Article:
I just got off of a conference call. Thirty-five minutes intended to inform listeners about exciting new developments in our business.
The news is exciting. Very positive developments. Great things lie ahead. The problem is that if you weren’t already aware of that news, the conference call did little to inform or excite you.
There was too much information. It was difficult to follow. That’s bad enough in a meeting with visuals or handouts, but on a conference call, it is the kiss of death. People are dialing in from their car or from the gym or while distracted with other things. Too much information begins to sound like Charlie Brown’s teacher. Everyone tunes out.
There were also too many speakers. That meant extra time for introductions. There was a lot of overlap, with speaker B covering the same information covered by speaker A. It was also obvious that the speakers had not been told how much time they were alloted (or didn’t follow instructions). The host cut off one speaker who spoke too long so the next speaker could be introduced. Ouch.
The call ended with platitudes and hyperbole. Words that were intended to inspire listeners to take action, but simply made listeners (me) cringe.
Unfortunately, these are common issues with meetings and presentations. It’s why people dread going to meetings and find most presentations too long and boring.
Don’t let this happen to you.
For starters, make sure you have a very good reason for conducting a meeting, conference call, or presentation, instead of disseminating the information in some other way. If you decide to go forward, keep these ideas in mind:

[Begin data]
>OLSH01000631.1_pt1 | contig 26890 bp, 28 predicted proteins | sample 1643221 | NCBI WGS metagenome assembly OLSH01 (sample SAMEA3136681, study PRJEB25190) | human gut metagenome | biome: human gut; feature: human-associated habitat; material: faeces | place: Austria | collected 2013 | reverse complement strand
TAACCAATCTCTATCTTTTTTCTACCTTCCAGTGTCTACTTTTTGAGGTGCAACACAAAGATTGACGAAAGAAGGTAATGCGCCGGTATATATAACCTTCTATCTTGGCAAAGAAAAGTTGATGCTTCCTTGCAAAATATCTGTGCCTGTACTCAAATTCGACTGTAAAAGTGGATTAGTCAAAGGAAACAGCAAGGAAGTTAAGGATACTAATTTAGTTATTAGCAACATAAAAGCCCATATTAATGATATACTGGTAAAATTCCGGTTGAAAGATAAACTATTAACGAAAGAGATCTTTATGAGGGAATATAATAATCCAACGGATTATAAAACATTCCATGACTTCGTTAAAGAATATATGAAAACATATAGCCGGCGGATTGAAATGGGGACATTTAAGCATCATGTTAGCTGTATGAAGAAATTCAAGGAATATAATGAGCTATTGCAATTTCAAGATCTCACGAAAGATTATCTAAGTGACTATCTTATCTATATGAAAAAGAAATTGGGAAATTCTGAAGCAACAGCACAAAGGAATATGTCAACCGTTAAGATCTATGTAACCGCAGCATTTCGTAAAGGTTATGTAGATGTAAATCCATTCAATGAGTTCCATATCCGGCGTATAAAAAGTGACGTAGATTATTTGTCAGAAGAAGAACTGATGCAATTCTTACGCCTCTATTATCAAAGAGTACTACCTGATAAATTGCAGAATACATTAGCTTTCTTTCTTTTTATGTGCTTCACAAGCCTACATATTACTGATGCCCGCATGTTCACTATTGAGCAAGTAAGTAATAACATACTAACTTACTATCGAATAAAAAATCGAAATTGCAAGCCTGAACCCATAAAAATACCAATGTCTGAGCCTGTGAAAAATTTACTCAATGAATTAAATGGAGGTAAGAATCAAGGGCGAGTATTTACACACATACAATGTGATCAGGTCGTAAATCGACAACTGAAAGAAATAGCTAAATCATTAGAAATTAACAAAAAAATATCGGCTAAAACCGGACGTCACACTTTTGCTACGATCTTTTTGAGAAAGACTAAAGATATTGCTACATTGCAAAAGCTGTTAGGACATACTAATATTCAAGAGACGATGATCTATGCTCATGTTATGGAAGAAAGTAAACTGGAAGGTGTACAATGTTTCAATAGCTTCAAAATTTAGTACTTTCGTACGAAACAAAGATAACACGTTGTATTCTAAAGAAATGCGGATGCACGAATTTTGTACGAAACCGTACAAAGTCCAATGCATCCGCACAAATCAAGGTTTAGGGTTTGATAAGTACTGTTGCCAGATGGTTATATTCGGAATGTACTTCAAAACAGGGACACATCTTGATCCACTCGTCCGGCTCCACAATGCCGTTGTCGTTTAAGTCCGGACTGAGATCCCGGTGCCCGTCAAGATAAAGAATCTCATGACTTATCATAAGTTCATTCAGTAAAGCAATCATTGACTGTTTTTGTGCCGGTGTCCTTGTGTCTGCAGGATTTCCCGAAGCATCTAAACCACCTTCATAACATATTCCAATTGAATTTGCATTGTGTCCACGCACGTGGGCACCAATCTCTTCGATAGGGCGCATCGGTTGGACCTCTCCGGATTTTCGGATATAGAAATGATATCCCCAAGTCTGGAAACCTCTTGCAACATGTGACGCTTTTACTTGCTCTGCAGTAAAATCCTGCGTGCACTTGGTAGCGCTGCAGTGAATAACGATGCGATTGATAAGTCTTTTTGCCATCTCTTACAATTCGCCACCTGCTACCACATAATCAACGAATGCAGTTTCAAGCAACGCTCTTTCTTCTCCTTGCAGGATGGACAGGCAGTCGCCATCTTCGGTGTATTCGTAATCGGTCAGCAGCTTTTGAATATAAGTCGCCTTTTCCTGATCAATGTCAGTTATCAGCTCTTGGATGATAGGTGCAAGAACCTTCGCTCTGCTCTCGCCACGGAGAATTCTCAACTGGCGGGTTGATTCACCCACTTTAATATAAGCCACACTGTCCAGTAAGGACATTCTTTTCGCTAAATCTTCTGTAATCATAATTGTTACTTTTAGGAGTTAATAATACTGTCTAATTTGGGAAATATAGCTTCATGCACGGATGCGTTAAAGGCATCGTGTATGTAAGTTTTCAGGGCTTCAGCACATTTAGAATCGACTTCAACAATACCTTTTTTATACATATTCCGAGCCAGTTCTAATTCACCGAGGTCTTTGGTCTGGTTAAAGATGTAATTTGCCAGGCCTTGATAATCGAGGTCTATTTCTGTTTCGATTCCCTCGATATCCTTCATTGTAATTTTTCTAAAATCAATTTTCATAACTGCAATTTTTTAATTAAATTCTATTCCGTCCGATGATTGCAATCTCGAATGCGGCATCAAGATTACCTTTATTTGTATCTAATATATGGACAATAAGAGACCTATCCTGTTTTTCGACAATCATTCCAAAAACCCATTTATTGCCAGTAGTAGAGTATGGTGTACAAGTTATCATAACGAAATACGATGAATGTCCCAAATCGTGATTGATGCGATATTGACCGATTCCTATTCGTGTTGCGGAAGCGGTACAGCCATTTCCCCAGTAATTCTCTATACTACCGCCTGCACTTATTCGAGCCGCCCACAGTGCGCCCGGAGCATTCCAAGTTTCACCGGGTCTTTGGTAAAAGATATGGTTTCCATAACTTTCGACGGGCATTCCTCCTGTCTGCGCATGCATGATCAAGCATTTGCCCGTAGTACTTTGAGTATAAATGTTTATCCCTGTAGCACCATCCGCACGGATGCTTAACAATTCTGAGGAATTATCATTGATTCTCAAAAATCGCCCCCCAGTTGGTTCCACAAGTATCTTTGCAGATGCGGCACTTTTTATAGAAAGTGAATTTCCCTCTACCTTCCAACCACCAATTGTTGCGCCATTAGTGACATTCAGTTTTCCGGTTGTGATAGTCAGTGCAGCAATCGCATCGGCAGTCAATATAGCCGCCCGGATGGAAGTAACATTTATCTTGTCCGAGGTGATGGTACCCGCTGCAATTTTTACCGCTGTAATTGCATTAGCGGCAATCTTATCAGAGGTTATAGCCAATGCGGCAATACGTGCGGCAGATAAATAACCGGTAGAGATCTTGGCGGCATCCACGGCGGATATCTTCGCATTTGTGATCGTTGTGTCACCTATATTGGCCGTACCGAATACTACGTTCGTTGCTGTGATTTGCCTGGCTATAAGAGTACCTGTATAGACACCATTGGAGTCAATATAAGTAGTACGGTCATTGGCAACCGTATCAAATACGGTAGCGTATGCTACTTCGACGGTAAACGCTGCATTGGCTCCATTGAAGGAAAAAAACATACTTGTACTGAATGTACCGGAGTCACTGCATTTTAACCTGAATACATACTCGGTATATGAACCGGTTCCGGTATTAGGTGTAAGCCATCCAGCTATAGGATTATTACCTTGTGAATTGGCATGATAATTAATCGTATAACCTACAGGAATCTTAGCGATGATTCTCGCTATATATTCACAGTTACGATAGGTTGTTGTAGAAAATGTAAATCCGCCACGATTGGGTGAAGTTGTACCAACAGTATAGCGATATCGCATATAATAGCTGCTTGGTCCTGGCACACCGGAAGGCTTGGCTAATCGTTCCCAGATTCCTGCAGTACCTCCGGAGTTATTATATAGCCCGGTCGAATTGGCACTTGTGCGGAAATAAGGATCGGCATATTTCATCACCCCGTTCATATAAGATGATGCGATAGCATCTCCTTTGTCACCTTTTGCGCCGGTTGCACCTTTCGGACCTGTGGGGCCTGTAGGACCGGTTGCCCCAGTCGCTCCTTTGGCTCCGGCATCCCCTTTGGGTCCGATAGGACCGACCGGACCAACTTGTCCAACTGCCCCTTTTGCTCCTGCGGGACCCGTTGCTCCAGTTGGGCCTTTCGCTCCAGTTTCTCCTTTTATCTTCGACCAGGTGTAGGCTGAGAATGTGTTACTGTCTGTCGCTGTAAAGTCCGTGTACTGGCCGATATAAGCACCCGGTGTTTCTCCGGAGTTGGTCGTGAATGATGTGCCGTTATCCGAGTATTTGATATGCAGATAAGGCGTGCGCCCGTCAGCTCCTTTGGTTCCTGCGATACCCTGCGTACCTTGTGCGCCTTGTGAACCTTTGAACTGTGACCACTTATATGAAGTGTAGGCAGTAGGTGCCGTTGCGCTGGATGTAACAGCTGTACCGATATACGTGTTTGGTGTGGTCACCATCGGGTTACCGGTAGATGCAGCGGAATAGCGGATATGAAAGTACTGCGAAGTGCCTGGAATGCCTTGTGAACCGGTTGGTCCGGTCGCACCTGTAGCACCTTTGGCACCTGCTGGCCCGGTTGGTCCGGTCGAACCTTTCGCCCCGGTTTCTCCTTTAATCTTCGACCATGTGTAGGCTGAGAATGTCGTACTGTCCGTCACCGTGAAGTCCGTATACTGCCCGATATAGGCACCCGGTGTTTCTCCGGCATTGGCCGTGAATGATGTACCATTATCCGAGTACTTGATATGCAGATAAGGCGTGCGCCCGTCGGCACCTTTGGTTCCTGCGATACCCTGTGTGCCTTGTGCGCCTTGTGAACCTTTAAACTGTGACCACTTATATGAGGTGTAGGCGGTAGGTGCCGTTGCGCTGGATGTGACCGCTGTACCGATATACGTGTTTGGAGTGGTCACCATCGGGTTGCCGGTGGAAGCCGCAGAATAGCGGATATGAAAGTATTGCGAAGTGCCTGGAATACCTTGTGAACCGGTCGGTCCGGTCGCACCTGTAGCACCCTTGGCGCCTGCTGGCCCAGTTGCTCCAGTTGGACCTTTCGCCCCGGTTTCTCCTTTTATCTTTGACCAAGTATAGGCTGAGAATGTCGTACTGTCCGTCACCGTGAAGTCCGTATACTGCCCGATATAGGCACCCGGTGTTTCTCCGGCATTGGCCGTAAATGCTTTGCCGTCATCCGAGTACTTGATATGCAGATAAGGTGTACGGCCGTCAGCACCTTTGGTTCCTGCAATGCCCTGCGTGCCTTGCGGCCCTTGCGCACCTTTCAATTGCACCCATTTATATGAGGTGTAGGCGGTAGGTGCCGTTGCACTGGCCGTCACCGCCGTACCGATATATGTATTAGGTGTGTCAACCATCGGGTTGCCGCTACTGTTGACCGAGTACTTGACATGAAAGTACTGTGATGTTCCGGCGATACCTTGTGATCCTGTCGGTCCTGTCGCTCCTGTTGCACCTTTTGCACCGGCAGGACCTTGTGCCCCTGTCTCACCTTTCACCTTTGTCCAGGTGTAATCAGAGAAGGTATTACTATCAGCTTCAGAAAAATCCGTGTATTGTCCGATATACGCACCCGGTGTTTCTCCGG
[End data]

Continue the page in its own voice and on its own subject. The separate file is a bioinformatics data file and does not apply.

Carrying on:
1. Be brief. Succinctly present three (no more than five) key points, and organize them so they are easy to understand and easy to remember. Additional details can be made available via a hand out or web page. Have as few speakers as necessary. In a short presentation, one speaker is usually best.
2. Be brilliant. Don’t do an information dump, have a “conversation” with your listeners. Keep the facts to the basics. Talk more about benefits and less about features. Tell a memorable story. Tell them what and how, but mostly why. Leave them wanting more.
3. Be gone. Keep it short, under twenty minutes if possible, and end with a call to action. Tell participants what to do. Avoid hype. Let the benefits in your presentation inspire people to do what you have told them to do.
Be brief, be brilliant, be gone.